SHORTLY AFTER HE arrived at flight school in Pensacola, Fla., Rocky Ward’s wife filed for divorce—a move he never saw coming.
“[It] kind of sent me for a tailspin, if you will,” said Ward, a USCG lieutenant commander. “God used that to help me realize that I hadn’t really been walking with the Lord.”
Ward wanted to change that, so he attended a Tun Tavern Fellowship gathering in Pensacola, where Col Chet Arnold, USMC (Ret.), came to speak. Ward recalls that Arnold offered to meet with anyone who wanted to talk through questions about God or life.
So Ward took him up on the offer. In that initial meeting, he shared with Arnold what was going on in his life with one goal in mind: save his marriage. What ensued was a weekly mentoring relationship, with discussions about flight school, marriage, and God taking place over cups of coffee, bowls of soup, or sandwiches.
Ward and Arnold’s mentoring relationship is an example of what OCF calls Christian mentoring, which is the trusting relationship between an often older, more spiritually mature believer and a younger believer, that focuses on fostering the spiritual maturity of both individuals. This relationship typically takes place within the context of God’s Word and the Holy Spirit’s direction as a younger believer pursuing spiritual maturity absorbs the experience of an older believer seeking to impart their wisdom and experience.
However, Ward and Arnold’s weekly meetings at Starbucks and Panera appear to be the exception, not the norm, when it comes to mentoring among practicing Christians. According to the Barna Group, a market research firm specializing in studying religious beliefs and behavior, as of 2015 only 17% of practicing Christians said they meet regularly with a spiritual mentor. That means that 83% of Christians either aren’t imitating Arnold and helping out someone struggling through a difficult phase of life or aren’t copying Ward and actively seeking wisdom and advice from an older and wiser believer.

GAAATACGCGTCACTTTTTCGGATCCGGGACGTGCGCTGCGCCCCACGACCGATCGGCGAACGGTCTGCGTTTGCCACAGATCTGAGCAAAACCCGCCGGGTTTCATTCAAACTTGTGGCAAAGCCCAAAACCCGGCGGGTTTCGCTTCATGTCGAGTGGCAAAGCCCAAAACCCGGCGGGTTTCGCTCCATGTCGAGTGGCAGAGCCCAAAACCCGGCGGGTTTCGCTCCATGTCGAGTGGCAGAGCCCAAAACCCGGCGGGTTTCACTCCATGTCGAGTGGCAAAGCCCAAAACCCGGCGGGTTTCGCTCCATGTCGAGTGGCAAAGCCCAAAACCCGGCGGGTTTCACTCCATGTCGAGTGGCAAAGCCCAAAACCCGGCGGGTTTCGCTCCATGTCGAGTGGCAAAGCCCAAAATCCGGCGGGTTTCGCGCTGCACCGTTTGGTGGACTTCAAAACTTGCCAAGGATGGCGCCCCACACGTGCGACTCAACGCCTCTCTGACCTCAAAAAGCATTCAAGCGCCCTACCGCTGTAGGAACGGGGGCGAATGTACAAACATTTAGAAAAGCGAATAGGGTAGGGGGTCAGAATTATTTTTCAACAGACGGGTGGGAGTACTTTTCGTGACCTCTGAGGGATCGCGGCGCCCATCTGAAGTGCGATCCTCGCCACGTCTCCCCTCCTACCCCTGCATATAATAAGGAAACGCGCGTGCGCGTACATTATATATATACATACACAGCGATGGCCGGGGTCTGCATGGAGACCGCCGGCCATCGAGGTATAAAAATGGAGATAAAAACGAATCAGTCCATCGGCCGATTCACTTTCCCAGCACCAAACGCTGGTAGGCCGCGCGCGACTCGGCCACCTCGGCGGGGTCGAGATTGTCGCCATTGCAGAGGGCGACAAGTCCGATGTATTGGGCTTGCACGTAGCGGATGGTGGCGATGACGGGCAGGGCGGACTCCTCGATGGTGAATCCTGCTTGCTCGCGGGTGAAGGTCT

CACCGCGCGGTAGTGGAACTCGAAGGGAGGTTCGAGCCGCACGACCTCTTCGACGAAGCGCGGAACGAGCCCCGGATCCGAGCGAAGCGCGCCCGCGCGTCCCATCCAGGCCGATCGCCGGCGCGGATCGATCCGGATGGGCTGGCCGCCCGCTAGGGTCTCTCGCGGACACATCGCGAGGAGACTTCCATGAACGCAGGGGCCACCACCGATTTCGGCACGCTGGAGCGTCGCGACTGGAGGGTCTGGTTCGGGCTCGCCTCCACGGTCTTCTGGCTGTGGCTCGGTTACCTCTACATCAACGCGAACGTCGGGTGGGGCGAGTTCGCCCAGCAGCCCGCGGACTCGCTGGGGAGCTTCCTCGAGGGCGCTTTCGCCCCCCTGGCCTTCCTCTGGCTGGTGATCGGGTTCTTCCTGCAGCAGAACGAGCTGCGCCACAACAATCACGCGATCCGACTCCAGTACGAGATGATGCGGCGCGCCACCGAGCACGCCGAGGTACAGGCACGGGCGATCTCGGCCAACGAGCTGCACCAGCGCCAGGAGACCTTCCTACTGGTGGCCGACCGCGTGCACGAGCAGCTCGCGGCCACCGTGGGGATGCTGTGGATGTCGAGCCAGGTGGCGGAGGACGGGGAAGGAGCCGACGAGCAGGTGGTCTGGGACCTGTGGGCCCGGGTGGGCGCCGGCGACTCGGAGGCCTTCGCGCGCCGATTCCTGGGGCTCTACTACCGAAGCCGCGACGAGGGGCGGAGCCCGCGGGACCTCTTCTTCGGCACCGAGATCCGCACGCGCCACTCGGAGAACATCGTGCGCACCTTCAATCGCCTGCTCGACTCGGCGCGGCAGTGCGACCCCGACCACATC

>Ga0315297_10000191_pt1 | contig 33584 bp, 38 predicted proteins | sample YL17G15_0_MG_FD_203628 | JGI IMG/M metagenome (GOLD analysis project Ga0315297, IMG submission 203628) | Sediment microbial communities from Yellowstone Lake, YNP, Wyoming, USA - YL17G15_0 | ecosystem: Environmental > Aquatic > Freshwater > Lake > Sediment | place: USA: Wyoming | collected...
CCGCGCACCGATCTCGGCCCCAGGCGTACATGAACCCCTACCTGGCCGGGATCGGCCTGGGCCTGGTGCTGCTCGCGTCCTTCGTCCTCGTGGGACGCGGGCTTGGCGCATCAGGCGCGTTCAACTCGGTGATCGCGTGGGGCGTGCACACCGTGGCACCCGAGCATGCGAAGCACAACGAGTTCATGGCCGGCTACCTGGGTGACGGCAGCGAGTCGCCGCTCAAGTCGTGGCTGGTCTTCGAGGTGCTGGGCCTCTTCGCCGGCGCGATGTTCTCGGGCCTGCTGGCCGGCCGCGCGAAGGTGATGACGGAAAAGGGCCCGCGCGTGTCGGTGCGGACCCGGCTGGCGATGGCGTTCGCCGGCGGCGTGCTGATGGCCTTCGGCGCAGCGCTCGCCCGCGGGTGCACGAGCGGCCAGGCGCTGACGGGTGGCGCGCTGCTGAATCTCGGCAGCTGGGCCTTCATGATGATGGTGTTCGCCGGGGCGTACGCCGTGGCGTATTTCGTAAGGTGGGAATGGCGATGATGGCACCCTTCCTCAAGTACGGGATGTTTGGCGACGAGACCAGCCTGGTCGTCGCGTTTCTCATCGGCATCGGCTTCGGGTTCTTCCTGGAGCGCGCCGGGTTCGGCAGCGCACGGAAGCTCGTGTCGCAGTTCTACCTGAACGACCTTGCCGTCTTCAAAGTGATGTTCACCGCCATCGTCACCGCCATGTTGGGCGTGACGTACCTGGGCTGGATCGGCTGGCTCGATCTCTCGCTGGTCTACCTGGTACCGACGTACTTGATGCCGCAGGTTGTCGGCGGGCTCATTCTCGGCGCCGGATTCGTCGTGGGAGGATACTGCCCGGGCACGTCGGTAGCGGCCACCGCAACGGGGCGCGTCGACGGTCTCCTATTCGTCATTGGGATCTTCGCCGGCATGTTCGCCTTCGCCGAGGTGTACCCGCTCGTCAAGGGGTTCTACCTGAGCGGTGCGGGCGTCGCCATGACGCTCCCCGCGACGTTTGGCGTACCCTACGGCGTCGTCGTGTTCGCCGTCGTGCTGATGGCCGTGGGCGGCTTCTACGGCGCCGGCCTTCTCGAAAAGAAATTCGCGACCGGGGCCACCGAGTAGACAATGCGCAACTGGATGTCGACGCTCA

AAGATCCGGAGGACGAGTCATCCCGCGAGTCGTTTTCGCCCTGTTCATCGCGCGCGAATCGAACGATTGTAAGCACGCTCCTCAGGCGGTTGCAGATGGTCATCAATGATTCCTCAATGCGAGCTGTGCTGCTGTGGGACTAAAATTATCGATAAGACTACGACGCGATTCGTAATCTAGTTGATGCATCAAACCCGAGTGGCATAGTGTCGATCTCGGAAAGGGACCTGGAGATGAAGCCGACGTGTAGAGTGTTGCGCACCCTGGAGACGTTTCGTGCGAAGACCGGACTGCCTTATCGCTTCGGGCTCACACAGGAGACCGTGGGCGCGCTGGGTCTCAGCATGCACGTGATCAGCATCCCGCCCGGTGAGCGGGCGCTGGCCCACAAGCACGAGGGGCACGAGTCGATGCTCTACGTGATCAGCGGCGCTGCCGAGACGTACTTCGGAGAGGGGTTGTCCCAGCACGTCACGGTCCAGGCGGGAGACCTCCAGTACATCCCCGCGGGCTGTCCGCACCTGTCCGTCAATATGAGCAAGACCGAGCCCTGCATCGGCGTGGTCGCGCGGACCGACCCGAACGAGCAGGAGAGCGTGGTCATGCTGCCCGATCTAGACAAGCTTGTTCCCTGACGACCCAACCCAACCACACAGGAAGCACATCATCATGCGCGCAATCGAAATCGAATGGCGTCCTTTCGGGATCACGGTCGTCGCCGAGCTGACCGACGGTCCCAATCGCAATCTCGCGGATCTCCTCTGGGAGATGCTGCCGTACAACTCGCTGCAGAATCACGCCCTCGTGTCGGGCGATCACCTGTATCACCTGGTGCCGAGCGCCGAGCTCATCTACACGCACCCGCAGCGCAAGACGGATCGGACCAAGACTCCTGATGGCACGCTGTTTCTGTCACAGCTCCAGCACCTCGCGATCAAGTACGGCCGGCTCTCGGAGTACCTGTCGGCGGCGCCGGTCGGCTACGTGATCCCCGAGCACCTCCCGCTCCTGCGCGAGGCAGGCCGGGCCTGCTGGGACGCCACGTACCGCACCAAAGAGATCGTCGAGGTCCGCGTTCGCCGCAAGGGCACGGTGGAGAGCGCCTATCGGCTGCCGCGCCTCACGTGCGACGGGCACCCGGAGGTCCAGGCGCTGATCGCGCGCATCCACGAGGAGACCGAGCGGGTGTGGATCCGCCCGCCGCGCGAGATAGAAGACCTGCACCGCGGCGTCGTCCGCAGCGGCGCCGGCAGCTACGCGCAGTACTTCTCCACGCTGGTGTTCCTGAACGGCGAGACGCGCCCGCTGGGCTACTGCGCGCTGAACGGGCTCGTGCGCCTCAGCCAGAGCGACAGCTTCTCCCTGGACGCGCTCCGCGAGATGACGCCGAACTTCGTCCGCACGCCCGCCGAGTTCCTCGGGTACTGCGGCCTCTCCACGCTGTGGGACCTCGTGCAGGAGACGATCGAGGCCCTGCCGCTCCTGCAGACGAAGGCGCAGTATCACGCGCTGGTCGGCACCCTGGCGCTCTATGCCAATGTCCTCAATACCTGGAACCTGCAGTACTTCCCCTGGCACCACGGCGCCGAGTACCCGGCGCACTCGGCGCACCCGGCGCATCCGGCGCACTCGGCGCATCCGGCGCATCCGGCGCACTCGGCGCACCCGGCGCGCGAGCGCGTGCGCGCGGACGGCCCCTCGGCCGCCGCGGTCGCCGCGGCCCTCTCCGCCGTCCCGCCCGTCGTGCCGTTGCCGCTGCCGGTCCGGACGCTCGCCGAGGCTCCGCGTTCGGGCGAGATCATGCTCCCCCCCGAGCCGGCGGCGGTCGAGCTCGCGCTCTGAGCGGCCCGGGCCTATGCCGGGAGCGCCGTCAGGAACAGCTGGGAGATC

It is this need—specifically as it appears within the Christian military community—that OCF has sought to address with the mentoring program it is developing. The intent is that this program will become a larger mainstay in the OCF ministry apparatus in the near future.
“OCF’s new Mentoring Program is a fresh effort to remind ourselves that biblical community can be transformational at every waypoint in our military journey,” says LTC Todd Plotner, USA (Ret.), Spring Canyon Conference Center’s director of operations, who is involved with the team setting up the OCF Mentoring Program. “At the end of the day, our goal as a ministry is to help ‘one another’ grow in Christlikeness within our unique context as military and family members.”
According to Plotner, the OCF Mentoring Program will focus on building relational connections among fellow officers that emphasize a mutual encouragement to be more like Christ. In addition to developing more helpful resources online for those seeking to start and develop mentoring relationships within the OCF community, Plotner says OCF plans to host several Christian Mentoring training programs at active-duty installations across the country and at its two conference centers throughout 2022.